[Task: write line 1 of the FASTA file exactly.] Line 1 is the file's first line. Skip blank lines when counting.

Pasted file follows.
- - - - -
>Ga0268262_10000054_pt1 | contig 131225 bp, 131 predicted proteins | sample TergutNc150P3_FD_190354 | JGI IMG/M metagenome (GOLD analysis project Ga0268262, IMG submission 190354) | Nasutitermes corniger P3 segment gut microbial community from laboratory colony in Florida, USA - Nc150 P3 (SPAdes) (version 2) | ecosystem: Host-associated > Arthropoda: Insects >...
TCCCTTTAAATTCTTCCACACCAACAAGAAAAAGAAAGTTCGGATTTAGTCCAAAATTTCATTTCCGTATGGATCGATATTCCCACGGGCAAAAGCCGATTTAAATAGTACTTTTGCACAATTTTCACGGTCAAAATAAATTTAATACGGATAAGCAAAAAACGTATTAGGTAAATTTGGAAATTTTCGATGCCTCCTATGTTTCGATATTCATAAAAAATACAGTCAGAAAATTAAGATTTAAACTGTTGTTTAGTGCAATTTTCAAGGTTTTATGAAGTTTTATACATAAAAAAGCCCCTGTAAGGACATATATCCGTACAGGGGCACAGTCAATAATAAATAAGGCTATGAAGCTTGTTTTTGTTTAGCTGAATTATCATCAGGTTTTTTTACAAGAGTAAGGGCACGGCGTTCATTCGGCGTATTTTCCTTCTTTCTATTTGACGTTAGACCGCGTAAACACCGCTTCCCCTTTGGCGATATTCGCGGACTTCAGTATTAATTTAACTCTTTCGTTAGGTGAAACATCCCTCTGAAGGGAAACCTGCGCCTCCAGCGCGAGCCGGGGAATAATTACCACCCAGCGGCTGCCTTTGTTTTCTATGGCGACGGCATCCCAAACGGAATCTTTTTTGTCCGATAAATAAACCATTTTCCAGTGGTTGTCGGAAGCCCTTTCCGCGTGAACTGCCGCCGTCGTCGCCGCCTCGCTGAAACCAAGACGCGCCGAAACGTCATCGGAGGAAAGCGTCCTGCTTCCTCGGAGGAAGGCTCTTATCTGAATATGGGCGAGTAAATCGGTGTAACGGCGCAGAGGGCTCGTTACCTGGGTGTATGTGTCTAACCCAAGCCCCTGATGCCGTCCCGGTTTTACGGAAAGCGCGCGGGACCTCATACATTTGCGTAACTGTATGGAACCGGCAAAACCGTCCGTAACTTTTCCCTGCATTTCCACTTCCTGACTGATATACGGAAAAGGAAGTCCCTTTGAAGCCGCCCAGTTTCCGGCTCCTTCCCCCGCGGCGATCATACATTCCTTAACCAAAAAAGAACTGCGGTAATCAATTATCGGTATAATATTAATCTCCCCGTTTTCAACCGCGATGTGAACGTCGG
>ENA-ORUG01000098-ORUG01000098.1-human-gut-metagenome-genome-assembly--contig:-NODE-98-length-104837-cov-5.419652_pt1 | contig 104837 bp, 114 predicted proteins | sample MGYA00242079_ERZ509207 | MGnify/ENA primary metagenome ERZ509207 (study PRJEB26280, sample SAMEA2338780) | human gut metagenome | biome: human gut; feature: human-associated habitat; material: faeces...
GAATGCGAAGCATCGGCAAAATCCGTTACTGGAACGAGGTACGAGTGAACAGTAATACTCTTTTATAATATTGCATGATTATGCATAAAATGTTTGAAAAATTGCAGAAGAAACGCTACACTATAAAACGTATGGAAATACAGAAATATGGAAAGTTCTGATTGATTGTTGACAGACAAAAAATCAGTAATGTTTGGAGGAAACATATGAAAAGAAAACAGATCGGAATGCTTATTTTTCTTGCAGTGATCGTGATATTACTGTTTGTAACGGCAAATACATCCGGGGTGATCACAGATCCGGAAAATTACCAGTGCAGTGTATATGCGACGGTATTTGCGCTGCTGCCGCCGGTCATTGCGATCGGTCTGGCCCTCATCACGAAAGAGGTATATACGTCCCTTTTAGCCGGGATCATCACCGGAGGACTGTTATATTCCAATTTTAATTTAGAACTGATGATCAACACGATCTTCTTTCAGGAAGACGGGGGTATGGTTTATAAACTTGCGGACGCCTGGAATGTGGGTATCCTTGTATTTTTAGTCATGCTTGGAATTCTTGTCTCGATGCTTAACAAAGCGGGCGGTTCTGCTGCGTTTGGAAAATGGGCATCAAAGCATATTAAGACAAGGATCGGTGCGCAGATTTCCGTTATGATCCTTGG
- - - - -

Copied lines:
>Ga0268262_10000054_pt1 | contig 131225 bp, 131 predicted proteins | sample TergutNc150P3_FD_190354 | JGI IMG/M metagenome (GOLD analysis project Ga0268262, IMG submission 190354) | Nasutitermes corniger P3 segment gut microbial community from laboratory colony in Florida, USA - Nc150 P3 (SPAdes) (version 2) | ecosystem: Host-associated > Arthropoda: Insects >...